In early April 2012, I recommended Carbo Ceramics (CRR) as a play on the natural gas sector for an 'environmentalist.' The rationale was that natural gas drillers, as well as their hydraulic fracturing service providers, may be subject to environmental liability from "fracking" contamination. As a supplier of advanced proppants used in the fracturing process, I argued that Carbo Ceramics could benefit from natural gas sector growth drivers, but could sidestep legal liability if things went wrong in the gas field.
Even if this rationale is correct, it does not mean that Carbo Ceramics is insulated from the ups and downs of natural gas prices. In the seven months since, shares of Carbo Ceramics have declined 27% and set a new 52-week low of $60.33 in late October 2012, driven largely by the shrinkage of natural gas prices and the accompanying slowdown in natural gas drilling. The story is told easily in the price graph below, which depicts the long, slow slide of CRR shares over the last year (blue line) against United States Natural Gas ETF (UNG), the green line. The two largest suppliers of pressure pumping services - where ceramic proppants are used - are Halliburton Energy Services (HAL) and Schlumberger Ltd. (SLB). If we cluttered up the graph with lines for their shares, we would see that stock prices for both have trailed off, but the size and diversity of their addressable markets have spared them the 'natural gas undertow' that has taken down CRR.
Mind you, Carbo Ceramics has delivered better than expected sales and earnings in recent periods. Sales in the twelve months ending September 2012 totaled $650.0 million compared to $625.7 in the year 2011. Gross profit margin is running near record highs - 40.3% in the most recently reported twelve months ending September 2012. In the same period, conversion of sales to operating cash remained near record levels at 20.4%. Yet earnings per share appears to have slipped - $5.16 in the trailing twelve months compared to $5.61 in the year 2011. Year-over-year comparisons in the most recently reported quarter were not favorable, spooking the dozen or so analysts publishing research on CRR. They have trimmed earnings estimates to an average of $4.65 for the year 2012 from $5.03 per share three months ago. Likewise, the 2013 earnings per share consensus estimate has dropped to $4.49 from $5.33 three months ago.
Carbo Ceramics Results
Net Income Mln
Operating Cash Flow, Mln
Cash Conversion Rate
Source: Company Reports, Crystal Equity Research
There has also been a whiff of competitive pressure on Carbo Ceramics. I had noted in my earlier article that the company's lead in advanced proppants could erode as existing competitors catch up technologically and new competitors come into the proppant and pressure pumping services market. It appears China-based suppliers released an abundance of low-priced ceramic proppants in the U.S. market. Proppant sales prices have declined between 8% and 10%. The company can compete on price with its CARBO-Bond RCS, a resin-coated sand-based proppant, which management claims is capturing some market share back from its China competitors.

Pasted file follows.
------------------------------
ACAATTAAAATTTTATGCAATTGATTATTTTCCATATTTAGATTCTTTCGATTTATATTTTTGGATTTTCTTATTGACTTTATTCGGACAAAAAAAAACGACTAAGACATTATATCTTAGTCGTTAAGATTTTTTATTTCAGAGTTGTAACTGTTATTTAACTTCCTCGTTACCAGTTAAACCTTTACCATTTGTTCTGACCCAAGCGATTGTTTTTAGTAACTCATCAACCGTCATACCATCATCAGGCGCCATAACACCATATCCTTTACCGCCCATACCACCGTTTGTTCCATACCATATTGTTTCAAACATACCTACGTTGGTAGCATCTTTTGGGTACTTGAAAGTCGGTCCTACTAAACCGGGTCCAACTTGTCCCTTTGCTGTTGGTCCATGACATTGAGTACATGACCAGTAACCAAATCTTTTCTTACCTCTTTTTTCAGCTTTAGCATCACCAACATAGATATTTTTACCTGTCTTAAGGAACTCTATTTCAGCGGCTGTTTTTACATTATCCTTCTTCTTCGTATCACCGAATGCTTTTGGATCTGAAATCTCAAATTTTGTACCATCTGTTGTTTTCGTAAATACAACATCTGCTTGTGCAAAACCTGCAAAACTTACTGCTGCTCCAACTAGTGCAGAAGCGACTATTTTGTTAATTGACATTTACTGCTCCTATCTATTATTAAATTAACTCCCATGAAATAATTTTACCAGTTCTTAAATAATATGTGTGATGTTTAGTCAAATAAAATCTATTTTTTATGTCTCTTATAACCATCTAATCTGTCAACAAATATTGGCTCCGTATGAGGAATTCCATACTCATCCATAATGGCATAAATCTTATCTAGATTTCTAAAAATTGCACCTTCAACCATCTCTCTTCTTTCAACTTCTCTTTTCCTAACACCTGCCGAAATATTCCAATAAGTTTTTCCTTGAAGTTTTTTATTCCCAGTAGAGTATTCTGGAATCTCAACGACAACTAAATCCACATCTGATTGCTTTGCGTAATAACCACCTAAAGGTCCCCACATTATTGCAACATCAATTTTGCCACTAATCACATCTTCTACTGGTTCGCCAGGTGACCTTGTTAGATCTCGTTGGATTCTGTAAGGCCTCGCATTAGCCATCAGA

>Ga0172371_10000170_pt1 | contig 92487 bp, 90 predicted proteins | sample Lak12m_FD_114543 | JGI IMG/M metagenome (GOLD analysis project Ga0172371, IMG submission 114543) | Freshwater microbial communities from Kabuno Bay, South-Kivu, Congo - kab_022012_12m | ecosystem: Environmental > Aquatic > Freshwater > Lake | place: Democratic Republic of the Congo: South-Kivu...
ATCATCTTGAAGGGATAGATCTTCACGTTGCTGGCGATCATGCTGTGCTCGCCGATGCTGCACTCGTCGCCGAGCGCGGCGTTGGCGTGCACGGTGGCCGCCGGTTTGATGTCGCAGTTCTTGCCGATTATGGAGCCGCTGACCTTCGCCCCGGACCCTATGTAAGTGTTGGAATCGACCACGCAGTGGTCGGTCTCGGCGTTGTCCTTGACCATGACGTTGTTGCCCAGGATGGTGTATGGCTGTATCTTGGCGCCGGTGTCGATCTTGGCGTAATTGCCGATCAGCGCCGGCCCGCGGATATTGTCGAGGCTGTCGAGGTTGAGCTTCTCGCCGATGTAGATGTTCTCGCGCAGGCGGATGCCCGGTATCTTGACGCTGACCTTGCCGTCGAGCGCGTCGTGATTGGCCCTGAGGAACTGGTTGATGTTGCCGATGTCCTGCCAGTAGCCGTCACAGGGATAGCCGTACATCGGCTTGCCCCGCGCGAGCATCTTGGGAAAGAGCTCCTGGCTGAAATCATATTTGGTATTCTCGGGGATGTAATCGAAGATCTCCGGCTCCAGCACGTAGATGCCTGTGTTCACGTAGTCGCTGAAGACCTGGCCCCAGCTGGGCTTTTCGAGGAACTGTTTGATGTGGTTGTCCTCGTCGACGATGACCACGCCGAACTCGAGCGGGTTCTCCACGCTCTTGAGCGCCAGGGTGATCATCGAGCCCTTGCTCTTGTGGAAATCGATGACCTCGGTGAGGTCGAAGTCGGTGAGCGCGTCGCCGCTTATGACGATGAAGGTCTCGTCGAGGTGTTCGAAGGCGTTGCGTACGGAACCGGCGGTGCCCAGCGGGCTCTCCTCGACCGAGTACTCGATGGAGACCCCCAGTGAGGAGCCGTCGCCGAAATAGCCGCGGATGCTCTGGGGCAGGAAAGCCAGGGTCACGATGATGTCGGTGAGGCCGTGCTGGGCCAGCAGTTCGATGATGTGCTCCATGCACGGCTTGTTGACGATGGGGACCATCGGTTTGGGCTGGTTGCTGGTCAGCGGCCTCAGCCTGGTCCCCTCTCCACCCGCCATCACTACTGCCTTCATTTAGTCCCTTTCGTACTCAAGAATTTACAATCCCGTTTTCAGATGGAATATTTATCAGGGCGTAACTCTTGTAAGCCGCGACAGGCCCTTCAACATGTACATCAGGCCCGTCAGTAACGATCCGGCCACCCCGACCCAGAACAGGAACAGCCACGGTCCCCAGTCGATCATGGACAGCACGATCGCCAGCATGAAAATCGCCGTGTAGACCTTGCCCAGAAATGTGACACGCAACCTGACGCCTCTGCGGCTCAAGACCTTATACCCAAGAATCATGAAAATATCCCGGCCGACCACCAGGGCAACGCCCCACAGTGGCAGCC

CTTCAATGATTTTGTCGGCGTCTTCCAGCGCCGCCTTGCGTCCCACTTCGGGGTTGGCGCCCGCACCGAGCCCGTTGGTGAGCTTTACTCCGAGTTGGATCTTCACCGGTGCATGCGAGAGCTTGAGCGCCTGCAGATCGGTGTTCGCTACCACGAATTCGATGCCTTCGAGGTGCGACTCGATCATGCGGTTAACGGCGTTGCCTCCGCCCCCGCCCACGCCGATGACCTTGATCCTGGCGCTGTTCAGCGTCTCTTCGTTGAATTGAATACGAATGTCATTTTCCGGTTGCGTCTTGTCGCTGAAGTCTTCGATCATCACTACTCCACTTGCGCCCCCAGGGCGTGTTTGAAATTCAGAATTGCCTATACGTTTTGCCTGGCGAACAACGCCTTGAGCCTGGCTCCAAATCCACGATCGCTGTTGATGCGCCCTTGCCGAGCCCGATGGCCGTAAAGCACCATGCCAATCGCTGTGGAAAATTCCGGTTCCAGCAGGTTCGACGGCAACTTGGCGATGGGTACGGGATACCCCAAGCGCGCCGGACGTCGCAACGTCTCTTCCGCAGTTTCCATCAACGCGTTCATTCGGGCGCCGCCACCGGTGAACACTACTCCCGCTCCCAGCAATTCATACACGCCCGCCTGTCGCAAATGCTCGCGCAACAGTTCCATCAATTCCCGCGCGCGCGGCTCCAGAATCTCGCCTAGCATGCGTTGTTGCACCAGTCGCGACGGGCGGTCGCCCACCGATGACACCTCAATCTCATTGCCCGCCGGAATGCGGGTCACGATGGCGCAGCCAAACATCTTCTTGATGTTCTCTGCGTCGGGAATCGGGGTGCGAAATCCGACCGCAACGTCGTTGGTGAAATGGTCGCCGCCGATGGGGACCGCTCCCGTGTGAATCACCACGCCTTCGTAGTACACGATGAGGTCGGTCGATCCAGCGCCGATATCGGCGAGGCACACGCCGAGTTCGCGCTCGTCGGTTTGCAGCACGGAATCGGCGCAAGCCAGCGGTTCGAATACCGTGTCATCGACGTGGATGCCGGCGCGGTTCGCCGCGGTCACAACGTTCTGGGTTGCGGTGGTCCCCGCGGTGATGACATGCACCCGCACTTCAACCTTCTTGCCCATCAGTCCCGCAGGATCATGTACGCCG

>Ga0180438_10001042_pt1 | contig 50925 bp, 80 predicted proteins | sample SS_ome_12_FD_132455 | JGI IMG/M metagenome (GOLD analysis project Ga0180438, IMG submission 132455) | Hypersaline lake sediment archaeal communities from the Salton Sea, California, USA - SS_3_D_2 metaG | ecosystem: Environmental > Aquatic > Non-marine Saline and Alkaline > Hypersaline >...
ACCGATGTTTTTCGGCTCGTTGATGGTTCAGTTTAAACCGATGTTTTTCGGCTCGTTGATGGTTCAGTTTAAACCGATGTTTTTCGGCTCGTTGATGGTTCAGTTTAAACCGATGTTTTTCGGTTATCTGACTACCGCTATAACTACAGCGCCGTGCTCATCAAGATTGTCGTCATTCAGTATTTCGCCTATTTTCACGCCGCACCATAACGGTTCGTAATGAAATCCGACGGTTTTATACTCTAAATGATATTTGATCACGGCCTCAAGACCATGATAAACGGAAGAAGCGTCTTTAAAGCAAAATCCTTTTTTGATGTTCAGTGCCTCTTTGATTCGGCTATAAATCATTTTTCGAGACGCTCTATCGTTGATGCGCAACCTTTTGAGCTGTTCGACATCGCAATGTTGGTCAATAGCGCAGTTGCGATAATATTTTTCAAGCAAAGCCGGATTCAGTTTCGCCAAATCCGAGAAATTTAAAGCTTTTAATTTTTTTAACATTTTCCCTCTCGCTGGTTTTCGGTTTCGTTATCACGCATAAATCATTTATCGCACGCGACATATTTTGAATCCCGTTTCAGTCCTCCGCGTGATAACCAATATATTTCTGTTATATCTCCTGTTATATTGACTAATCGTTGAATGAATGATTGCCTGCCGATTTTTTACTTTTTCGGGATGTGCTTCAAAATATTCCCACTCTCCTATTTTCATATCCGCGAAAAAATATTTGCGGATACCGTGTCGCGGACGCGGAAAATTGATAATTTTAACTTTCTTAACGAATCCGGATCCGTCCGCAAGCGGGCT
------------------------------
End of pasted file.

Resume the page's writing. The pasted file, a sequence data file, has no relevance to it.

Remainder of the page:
However, it is the Carbo Ceramics high-end ceramic proppants that are appealing. The company has five different ceramic proppant products aimed at a variety of deep, medium and special situation oil and gas fields. I am still impressed with Carbo Ceramics' technological lead as the company continues to invest in new product innovations. For example, management has recently described, but not revealed details, on a new production process in the development stage. The process is expected increase strength and improve conductivity of the Company's ceramic proppants - the key features drillers need in their gas wells.
From a valuation standpoint, there appears to be little relief in sight for Carbo Ceramics. After a few inquiries, I found that the number of natural gas drilling rigs is still climbing, but proppant sales are down worldwide. Apparently, in the U.S., market drillers are still going strong in the Eagle Ford area, while holding back on new drilling in the Bakken and Marcellus shale formations. This is because the formations in the Eagle Ford area yield crude oil-like liquids. With crude oil prices holding above $100 per barrel, drillers are motivated to bring any possible supplies to the crude oil market. Since the gas comes up along with the ersatz crude oil, these drillers continue to dump natural gas into an already saturated market.
Despite the downward spiral in natural gas prices, I remain interested in CRR as an alternative play on the natural gas market. Natural gas prices are not likely to remain at historic low levels in U.S., where the supplies are presently flush but remain trapped in the North America pipeline network. Distribution bottlenecks are more likely than not to get worked out and natural gas supply and pricing will adjust. At the price level near its 52-week low, the stock presents an opportunity for contrarian investors.
Neither the author of the Small Cap Strategist web log, Crystal Equity Research nor its affiliates have a beneficial interest in the companies mentioned herein.